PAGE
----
Diaspora / rhyme
For the past few days, I have gone down the rabbit hole of worldwide library catalogues in order to actualise the status quaestionis of Gabriel Harvey’s library. The last cohesive attempt dates back to Virginia Stern’s book Gabriel Harvey: his life, marginalia and library from 1979. But books are nomadic objects. Like so many early modern collections, Harvey’s books have not stayed together, and since 1979 have either moved to different shelves, some surfacing from the private depths of the bibliophile world, while others were last seen in auction catalogues before disappearing entirely.
What further complicates this task is that we can really only make educated guesses as to how many books Harvey’s library consisted of. Rough estimates range from a few hundred to well over a thousand. The corpus that I have reassembled so far (of course standing on the shoulders of Stern and others) consists of roughly 160 books of which I am confident what shelf they are currently on. They will provide a wider context for the AOR corpus.
Geographical context also applies here, as there are traces of Harvey’s library in more than twenty libraries across the world—usual suspects like the British Library and the Oxford and Cambridge college libraries but also, for example, the National Libraries of Wales and Australia, and various institutions across the United States, most predominantly the Folger Shakespeare Library and Princeton University Library. An additional complication is that catalogues of smaller libraries and collections, such as the Rosenbach Library and the collection of the Saffron Walden Museum, are often not electronically available. The diaspora of Harvey’s library is absolute: a catalogue of his books can only be provisional—we never know how many books are still unfound.
One such book that has recently become available and that already has been written about in our previous blog posts is Harvey’s copy of Thomas Tusser’s Fiue hundred pointes of good husbandrie, now residing at Princeton. In our corpus of thirteen it is not so obvious, but when zooming out to the (known) spectrum of Harvey’s whole library, Fiue hundred pointes becomes more evidently peculiar. In a collection of mostly political, historical and legal works, a practical calendar for countryside living – in rhyme! – seems out of place. Tusser’s Hundreth pointes was a popular book from the moment it was published in 1557. It was reprinted so often that the London-based publisher Richard Tottel decided to expand the book into a larger volume, Fiue hundred pointes, with the addition of hundreth good poyntes of huswifery. Harvey’s copy is a reprint from 1580, the year Tusser died.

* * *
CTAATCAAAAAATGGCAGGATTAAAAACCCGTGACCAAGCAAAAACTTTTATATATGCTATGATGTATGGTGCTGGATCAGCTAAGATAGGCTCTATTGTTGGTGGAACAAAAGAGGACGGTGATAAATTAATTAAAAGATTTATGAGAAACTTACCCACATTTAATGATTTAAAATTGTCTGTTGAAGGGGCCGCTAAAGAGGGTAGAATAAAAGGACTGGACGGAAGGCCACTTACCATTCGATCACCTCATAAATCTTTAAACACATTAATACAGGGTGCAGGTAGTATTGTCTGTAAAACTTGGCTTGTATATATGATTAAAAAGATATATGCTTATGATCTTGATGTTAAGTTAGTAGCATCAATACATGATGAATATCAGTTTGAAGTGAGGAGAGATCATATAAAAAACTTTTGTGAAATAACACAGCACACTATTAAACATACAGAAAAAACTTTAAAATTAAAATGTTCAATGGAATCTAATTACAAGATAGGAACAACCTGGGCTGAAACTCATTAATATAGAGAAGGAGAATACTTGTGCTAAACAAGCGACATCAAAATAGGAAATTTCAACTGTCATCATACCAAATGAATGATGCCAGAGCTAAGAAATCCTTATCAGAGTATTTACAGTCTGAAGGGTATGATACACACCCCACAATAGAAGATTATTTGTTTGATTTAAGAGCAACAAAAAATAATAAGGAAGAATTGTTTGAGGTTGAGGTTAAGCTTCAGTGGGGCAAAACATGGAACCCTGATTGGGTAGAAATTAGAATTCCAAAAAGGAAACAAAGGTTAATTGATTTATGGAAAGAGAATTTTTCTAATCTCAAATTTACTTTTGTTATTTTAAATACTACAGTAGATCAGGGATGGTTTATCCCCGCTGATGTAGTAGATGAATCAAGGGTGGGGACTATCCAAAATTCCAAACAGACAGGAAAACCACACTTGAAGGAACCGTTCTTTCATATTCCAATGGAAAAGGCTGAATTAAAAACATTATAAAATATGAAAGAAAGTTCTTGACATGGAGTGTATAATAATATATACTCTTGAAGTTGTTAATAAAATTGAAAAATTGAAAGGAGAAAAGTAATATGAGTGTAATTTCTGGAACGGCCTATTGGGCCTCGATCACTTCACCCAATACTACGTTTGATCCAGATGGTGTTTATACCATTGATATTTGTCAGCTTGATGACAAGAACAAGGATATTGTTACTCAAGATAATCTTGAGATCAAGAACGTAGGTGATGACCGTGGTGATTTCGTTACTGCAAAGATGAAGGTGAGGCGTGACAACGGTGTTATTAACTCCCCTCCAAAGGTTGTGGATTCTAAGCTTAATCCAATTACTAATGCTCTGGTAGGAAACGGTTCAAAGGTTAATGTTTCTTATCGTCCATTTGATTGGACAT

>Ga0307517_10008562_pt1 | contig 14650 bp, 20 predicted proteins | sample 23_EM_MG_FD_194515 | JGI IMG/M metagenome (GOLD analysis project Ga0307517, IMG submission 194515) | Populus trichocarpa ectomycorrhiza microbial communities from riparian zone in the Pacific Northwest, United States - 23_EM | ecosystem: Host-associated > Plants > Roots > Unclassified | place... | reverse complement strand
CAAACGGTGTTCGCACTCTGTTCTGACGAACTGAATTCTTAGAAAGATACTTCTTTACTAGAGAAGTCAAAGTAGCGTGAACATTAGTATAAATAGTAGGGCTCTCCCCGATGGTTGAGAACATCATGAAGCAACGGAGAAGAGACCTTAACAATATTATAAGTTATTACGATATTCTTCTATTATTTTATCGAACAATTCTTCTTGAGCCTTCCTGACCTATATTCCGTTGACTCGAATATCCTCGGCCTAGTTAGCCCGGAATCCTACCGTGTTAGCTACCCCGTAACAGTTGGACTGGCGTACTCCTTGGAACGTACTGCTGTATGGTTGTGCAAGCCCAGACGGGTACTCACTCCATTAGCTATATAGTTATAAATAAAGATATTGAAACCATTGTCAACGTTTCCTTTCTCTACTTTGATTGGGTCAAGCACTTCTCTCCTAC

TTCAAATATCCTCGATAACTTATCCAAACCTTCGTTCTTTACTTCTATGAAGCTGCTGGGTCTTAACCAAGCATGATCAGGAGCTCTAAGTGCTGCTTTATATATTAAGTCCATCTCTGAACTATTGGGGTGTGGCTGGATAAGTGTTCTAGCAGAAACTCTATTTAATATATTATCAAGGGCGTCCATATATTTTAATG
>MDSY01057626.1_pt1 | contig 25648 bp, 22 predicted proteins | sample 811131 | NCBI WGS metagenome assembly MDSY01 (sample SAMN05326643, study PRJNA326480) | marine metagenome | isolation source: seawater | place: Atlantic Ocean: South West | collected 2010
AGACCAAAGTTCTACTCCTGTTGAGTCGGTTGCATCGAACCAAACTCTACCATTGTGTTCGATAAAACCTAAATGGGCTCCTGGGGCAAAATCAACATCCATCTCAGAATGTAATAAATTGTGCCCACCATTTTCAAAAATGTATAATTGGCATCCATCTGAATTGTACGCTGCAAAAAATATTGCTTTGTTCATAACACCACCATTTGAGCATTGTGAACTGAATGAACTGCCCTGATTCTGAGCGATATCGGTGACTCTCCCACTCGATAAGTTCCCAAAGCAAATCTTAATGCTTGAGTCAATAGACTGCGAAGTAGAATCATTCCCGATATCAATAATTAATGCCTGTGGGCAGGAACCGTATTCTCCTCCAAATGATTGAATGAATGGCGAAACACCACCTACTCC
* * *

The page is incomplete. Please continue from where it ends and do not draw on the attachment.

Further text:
It stands out in Harvey’s library because of its subject, but also because of its genre: Fiue hundred pointes is a long poem that offers minute advice on how to live the pastoral life in accentual anapaestic, and predominantly in a-b-a-b rhyme. It’s a plain and sometimes grating style, but it is an easy meter to remember. Such rhymes were efficient instructional texts. Tusser’s farming manual was still being used as a teaching text in the eighteenth century, and some of its adages survive today: for example, “A fool and his money are soon parted” or “What a greater crime than loss of time.” Harvey gladly contributed in the margins of his copy quotations he picked up; for example, somewhere in the first pages he adds: “Dulcis odor lucre, etiam ex lotio” (“Profit smells sweet, even from urine”).
Harvey’s marginalia don’t mention Tusser’s stylistic or literal qualities. But in some of his first few annotations, Harvey does give this book a place in his library. He draws parallels between Tusser and the works of Xenophon, Hesiod and Virgil before recommending Fiue hundreth pointes as both useful for the economist and pleasant for the philosopher. Throughout his marginalia he refers to the classics, and continues to reference points of specific economic and political interest. Harvey’s marginalia make Tusser’s book seem less outlandish in the corpus.
Harvey may not expand on Tusser’s rhyme, but his relationship with verse is well known. “Harvey is not unknown to the lover of poetry . . .” so begins the lemma in a nineteenth-century literary dictionary, “he is the Hobynol whose poem is prefixed to the Faery Queen, who introduced Spenser to Sir Philip Sidney: and, besides his intimacy with the literary characters of his times, he was a Doctor of Laws, an erudite scholar, and distinguished as a poet.”